Uganda Peace: Women Demand More Role

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Miria Matembe: “We need to stop fearing our men and we identify the problems and how to approach them, address the issue without conflict.�

[Africa News Update]


Ugandan women want their voices to be heard even as the government negotiates a possible end to the vicious 20-year war with the Lord’s Resistance Army (LRA) that has devastated much of the northern part of the East African country.

The Uganda Women Coalition for Peace has asked both sides at the ongoing Peace Talks in Juba, Southern Sudan, to engage more women in the peace process in order to gain a broad commitment to finding a meaningful and lasting solution to the conflict.

Formed a year ago, the coalition’s aim is to back up the Juba peace process. The organization is preparing rural and urban women with communication, mediation, and negotiation skills. The initiative is called “Conflict does not discriminate.”

It all began with a procession match on the streets of Kampala, the capital, to celebrate the United Nation Security Council resolution 1325, which deals with women, peace and security. Among other things, it recognizes the relevance of women’s experience of conflict to its peace and security mandate; advancing women’s rights in conflict resolution and peace processes; as as well as increasing women’s representation in decision making in promoting security.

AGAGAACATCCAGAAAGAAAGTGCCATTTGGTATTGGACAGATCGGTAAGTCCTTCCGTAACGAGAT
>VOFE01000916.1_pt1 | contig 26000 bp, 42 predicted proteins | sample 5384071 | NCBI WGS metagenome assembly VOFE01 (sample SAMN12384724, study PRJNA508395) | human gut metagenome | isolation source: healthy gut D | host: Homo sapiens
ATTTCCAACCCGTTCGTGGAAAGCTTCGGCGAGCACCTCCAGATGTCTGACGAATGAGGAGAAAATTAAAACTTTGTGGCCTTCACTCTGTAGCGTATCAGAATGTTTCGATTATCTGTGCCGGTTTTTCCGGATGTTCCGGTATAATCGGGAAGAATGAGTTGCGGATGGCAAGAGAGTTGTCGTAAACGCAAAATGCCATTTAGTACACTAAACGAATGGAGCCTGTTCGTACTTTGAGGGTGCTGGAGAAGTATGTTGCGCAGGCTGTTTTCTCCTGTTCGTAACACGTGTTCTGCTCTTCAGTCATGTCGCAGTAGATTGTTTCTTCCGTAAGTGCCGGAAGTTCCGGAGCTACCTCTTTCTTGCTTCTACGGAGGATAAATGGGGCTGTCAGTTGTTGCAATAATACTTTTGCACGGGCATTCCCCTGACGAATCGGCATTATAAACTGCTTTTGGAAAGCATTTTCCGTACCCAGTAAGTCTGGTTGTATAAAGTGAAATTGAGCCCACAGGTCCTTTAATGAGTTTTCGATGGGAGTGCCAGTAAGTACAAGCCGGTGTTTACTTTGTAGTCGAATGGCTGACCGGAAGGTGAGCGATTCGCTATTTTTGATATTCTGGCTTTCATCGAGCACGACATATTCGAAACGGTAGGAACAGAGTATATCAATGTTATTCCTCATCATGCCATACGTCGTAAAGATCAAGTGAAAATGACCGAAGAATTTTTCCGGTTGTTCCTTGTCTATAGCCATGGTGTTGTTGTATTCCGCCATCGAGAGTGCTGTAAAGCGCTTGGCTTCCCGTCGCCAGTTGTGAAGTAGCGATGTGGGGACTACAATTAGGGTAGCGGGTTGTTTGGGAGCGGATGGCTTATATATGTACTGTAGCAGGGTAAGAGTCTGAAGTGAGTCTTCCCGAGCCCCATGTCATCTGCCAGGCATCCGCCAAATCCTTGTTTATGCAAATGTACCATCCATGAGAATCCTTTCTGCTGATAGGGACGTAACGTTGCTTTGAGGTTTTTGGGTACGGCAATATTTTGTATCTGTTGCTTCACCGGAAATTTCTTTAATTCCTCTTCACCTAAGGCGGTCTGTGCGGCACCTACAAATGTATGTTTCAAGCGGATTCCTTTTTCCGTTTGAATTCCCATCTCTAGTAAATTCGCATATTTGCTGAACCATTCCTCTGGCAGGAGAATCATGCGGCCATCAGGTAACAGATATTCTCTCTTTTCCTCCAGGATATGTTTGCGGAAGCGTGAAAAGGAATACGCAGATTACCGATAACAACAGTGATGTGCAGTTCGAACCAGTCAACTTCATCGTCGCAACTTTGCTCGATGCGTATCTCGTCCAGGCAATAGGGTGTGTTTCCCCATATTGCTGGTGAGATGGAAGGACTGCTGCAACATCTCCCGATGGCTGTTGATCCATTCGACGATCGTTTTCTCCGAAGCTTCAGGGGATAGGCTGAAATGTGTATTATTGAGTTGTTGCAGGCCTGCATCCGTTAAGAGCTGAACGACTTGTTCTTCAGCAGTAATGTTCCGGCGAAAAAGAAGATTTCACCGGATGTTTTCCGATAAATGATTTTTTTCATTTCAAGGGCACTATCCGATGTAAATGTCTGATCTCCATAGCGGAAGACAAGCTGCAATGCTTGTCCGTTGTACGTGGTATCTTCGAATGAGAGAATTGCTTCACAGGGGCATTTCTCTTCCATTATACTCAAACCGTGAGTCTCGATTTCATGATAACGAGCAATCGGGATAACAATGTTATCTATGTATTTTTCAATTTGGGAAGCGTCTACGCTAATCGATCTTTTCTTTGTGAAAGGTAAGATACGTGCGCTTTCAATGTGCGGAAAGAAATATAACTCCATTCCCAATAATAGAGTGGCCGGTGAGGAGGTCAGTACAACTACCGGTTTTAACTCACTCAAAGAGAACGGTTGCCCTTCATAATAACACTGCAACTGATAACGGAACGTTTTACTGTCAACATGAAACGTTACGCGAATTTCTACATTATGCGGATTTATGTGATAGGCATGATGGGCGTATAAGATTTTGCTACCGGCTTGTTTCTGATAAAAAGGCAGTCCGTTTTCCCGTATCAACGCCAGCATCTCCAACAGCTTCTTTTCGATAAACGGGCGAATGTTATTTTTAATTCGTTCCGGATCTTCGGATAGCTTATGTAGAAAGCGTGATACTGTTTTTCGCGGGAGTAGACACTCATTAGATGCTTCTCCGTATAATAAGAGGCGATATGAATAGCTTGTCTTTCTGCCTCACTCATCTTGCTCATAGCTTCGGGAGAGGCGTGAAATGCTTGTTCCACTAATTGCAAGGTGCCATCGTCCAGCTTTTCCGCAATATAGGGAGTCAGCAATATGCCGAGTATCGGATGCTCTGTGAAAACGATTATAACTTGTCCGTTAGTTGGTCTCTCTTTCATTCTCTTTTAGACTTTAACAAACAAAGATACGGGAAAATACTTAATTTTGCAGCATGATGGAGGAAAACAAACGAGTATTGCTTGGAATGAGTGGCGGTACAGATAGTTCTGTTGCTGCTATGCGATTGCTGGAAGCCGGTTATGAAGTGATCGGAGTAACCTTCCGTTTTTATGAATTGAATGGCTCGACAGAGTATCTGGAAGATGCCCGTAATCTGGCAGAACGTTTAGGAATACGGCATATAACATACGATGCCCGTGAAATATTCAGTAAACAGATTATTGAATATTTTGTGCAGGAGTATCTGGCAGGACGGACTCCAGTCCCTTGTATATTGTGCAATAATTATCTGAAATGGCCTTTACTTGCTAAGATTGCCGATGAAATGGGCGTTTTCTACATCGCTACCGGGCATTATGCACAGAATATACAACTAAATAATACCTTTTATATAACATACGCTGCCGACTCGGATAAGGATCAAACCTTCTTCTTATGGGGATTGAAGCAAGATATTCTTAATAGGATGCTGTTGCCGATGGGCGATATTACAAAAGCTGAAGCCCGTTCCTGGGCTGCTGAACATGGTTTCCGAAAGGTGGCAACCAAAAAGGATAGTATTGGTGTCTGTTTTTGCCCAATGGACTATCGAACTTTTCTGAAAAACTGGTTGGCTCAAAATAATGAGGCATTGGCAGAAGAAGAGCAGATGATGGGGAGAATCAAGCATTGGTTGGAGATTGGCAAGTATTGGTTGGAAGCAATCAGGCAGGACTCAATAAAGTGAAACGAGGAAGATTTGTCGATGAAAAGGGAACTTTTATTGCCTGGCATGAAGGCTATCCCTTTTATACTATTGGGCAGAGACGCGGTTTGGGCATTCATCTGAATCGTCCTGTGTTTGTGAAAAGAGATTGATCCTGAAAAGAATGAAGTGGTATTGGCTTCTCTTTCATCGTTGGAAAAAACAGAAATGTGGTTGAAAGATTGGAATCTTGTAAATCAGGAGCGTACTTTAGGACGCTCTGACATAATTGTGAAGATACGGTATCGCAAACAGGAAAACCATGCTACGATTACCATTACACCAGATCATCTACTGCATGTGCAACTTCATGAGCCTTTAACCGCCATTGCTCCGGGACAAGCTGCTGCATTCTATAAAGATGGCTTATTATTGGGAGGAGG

The October 25 march was well attended and attracted members of the Government and UN representatives in Uganda.
“We want to forge the best way forward. Our participation in the Juba talks will have a great impact when the talks resume,” Betty Achan Tino, a member of the coalition said. She said involving more women will provide an opportunity to build on what has been attained by women in the peace process.

Rosalba Oywa, a trainer in conflict management and one of the key actors in the peace process in Northern Uganda reminded women that the peace process has reached a point of de-escalation and cease fire stage: “This stage after the crisis can be worse than the actual conflict situation if not well handled. We’ve reached a point where intervention is crucial, and the outcome can be better or worse, depending on how we intervene as mothers.”

Former Mbarara Woman Member of Parliament, Miria Matembe, noted that women need to talk to their husbands at home so that “they stop fighting each other,” she said, adding: “We need to stop fearing our men and we identify the problems and how to approach them, address the issue without conflict. This will help us to identify what has gone wrong, why should we gather here talking and talking when our husbands are not peace-loving. They should be our targets if we want to attain peace in Uganda as a nation.”

Gulu Woman member of parliament, Betty Aol Ochan said in an interview that as women, “We will lobby and advocate for the release of children and women in captivity, as well as asking both sides to develop positive attitude in the peace process.” She added: “Getting more women involved on both sides will raise awareness at national, regional and international levels. Women play a central role in the reconciliation process. We need to be mindful of the fact that the conflict transformation process is not as smooth as we would like it to be.  It could even escalate back into a crisis.”


Aciro writes for The Black Star News from Uganda

 

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